The coronavirus pandemic has changed everyday life for nearly everyone across the country. Employees are working remotely, children are learning virtually, and safety precautions have become the normal procedure, even during a routine trip to the grocery store. These are stressful and challenging times. It is important for you to understand how to create a healthy work-life balance during COVID-19, for good mental and physical health.
While working from home may have been an enticing concept pre-pandemic, now that it is becoming the norm and is often a requirement, it is bringing a lot of stress to remote employees. In fact, nearly 70% of employees have cited COVID-19 as the most stressful moment of their career, even more stressful than the attacks of 9/11 and the recession of the late 2000s.
Workers who are tied to their digital connectivity have found that they are always on. In other words, they are available for video meetings, phone calls, and emails or other messages 24/7. While this has helped many companies continue to do business and remain viable during the pandemic, it is adding to the need for people to create a healthy work-life balance. Data has shown that remote workers are likely to put in an additional 60 hours a month during COVID-19.
Remote Workplace Stress
Workplace statistics show that the areas most affected by workplace stress and anxiety include productivity (56%) and relationships with coworkers and peers (51%). In addition, more than half of workers lose sleep because of workplace stress and a quarter say their work quality suffers due to stress.
Likewise, many people have not taken a break since the pandemic began. Mental health days are important, particularly in these challenging times. Given the extremely stressful circumstances of the COVID-19 outbreak and the fact that people are “hyperconnected,” there is a serious need to regain and maintain a healthy work-life balance, now more than ever.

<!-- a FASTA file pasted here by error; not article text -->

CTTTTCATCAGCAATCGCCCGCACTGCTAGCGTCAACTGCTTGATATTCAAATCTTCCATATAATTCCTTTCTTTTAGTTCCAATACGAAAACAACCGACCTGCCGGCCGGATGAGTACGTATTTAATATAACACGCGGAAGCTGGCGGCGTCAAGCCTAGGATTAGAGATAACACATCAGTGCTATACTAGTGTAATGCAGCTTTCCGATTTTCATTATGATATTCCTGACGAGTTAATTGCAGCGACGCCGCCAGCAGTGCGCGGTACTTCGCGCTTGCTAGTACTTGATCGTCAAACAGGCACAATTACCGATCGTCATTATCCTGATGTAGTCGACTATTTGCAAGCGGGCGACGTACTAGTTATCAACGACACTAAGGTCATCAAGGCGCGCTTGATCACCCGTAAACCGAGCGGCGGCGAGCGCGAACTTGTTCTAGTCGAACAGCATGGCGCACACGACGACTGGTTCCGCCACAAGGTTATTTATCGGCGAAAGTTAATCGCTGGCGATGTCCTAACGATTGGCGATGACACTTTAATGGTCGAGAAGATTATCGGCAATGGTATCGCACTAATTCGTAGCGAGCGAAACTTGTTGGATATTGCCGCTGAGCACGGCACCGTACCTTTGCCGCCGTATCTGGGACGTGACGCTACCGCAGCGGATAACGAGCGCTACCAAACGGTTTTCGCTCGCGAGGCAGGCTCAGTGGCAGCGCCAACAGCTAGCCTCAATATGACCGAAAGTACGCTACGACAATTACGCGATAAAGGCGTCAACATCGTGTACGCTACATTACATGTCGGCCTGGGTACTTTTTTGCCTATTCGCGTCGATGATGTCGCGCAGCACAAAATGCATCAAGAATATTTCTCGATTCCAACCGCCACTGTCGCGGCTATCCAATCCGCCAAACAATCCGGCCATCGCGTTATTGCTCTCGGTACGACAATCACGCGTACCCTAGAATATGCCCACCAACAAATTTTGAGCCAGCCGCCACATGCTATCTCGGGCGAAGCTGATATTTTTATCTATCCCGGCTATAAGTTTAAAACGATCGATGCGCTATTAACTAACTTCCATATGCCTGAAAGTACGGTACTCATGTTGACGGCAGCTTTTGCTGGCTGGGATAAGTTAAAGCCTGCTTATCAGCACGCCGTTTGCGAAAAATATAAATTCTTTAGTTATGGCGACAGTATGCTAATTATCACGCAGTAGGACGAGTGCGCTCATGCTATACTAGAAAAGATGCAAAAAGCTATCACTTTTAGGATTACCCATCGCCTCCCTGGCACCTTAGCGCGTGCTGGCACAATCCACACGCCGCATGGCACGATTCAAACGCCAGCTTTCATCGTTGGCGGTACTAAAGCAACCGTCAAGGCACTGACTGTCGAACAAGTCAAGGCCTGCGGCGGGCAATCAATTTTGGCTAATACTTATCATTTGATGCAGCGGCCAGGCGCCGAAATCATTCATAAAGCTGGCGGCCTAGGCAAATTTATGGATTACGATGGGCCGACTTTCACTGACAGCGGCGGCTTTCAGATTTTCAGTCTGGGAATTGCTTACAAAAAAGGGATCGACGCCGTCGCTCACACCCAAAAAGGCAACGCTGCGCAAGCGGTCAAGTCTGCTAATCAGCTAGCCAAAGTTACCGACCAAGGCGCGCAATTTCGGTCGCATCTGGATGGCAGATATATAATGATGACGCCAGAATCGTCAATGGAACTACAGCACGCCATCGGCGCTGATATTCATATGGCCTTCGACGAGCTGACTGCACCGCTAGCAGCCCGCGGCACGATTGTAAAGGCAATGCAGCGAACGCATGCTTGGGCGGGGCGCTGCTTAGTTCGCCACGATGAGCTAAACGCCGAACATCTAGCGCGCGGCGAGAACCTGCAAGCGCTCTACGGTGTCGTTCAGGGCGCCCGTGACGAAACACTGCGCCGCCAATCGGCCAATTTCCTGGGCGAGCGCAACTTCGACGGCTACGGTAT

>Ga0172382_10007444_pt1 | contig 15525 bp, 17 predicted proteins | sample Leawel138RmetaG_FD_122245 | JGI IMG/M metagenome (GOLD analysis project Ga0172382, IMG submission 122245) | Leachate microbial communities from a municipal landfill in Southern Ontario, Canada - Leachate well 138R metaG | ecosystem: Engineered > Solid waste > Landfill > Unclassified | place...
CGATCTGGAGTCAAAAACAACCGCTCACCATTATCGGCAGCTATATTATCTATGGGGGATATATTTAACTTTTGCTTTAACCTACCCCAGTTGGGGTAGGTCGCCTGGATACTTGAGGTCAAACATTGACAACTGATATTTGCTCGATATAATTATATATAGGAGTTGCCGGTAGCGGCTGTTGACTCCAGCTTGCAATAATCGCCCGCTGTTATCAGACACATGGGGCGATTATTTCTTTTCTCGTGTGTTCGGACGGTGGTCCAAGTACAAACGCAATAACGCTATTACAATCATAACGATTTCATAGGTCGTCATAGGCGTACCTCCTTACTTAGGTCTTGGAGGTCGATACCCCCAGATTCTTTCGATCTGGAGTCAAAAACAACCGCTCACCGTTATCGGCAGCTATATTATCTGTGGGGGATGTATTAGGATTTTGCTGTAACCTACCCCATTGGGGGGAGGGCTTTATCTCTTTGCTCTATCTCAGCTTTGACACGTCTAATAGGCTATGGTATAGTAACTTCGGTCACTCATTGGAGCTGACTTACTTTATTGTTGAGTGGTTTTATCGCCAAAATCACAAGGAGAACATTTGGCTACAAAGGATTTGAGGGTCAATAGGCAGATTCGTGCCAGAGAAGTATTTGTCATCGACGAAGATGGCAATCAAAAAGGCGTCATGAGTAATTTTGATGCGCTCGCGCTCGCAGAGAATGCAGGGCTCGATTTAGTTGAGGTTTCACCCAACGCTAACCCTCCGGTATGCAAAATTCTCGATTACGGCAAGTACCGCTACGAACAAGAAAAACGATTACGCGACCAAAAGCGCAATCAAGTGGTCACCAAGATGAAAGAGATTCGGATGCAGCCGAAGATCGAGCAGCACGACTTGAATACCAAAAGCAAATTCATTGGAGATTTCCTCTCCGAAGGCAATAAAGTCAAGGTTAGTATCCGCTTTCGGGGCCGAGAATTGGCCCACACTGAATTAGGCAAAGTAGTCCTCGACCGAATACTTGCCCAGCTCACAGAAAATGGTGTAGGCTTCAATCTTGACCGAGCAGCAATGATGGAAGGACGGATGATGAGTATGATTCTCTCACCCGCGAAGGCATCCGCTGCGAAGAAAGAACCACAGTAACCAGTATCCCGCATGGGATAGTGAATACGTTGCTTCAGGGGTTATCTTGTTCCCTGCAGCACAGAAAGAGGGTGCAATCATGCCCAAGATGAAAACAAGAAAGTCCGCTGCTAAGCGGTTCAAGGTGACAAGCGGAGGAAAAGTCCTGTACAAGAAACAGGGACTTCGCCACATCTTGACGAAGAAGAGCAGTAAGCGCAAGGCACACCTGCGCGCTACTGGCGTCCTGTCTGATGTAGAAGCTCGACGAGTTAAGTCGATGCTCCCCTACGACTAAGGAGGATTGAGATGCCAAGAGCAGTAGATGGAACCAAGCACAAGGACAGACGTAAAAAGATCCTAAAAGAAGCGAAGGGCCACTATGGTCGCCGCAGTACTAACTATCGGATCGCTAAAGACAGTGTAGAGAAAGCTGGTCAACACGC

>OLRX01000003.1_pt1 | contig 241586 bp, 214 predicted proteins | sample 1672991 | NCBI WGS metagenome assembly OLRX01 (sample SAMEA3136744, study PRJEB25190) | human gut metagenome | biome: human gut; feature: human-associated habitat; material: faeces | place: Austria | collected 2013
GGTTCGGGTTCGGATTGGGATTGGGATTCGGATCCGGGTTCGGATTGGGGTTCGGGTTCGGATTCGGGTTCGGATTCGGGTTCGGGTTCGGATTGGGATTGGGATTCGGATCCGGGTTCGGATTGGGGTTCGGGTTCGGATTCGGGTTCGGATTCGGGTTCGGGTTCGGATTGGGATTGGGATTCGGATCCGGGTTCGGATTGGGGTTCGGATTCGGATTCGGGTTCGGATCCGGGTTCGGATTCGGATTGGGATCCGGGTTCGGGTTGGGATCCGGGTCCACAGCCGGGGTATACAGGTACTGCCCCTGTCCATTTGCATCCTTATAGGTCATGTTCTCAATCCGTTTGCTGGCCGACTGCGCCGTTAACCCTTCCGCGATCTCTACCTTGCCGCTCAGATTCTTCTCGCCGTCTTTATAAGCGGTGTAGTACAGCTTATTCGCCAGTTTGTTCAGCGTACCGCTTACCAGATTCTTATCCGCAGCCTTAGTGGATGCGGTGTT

Consequences of a Poor Work-Life Balance
In the stressful, “always on” remote work environment, your family life is also affected negatively. The consequences of a poor work-life balance include fatigue, poor health, and lost time with friends and loved ones. When you work constantly, you have less time to spend with those who are important to you, which might harm your relationships with those who care about you the most. The stress of being overworked can worsen symptoms related to many existing medical conditions, in addition to putting you at risk of substance abuse.
A Healthy Work-Life Balance
One of the most important ways to create a healthy work-life balance during COVID-19 is to set limits. Manage your time so that you can get things done but don’t overschedule yourself. Leave time for the activities you enjoy, even if it’s just making sure you can have a non-interrupted meal or take a walk with your family.
Clearly separate your work from your personal life, mentally and physically. If at all possible, set aside space in your home to be your office. Do not take your work to other areas of the home. When your workday is over, detach from work. Turn off the computer and put down the phone. Mark a clear line between your home life and your work life afterwards by going for a walk, changing clothes, or doing an activity with your family. Learn to say no to after-hours work requests.
Take Time to Care for Yourself
Your mental health affects your physical health. Maintaining both is critical during COVID-19. Developing and maintaining a healthy lifestyle will help you cope with the overwhelming stress of the pandemic. It is important that you eat nutritious meals and snacks, include physical activity in your daily routine, and get enough quality sleep.
A healthy work-life balance includes time set aside for activities that you enjoy, such as practicing yoga, gardening or reading. Hobbies can help you relax, take your mind off work and recharge. You can make time to volunteer. Research shows that volunteering to help others can improve your connections with others, as well as lead to better life satisfaction and lower psychological distress.
It is also critical that you develop a support system. At work, join forces with co-workers who can cover for you — and vice versa — if necessary when you have a conflict with a family need. At home, enlist trusted friends and loved ones to pitch in with childcare or household responsibilities so you can focus on work during your workday.
Most importantly, know when to seek professional help. If your life feels too chaotic to manage and you’re spinning your wheels worrying about it, talk to a mental health provider.
CONTACT BRC RECOVERY FOR HELP DURING COVID-19
Reaching out for help is the first step toward improved mental health that will help you create a healthy work-life balance during COVID-19. At BRC Recovery, we focus on holistic healing in a warm, supportive, community-driven environment, so you can experience real recovery.
During the COVID-19 pandemic, we offer a safe, clean environment so you can continue receiving the highest quality of care. To learn more about our services and to get the help you need, please call BRC Recovery at 1-866-291-2676 to speak to our team.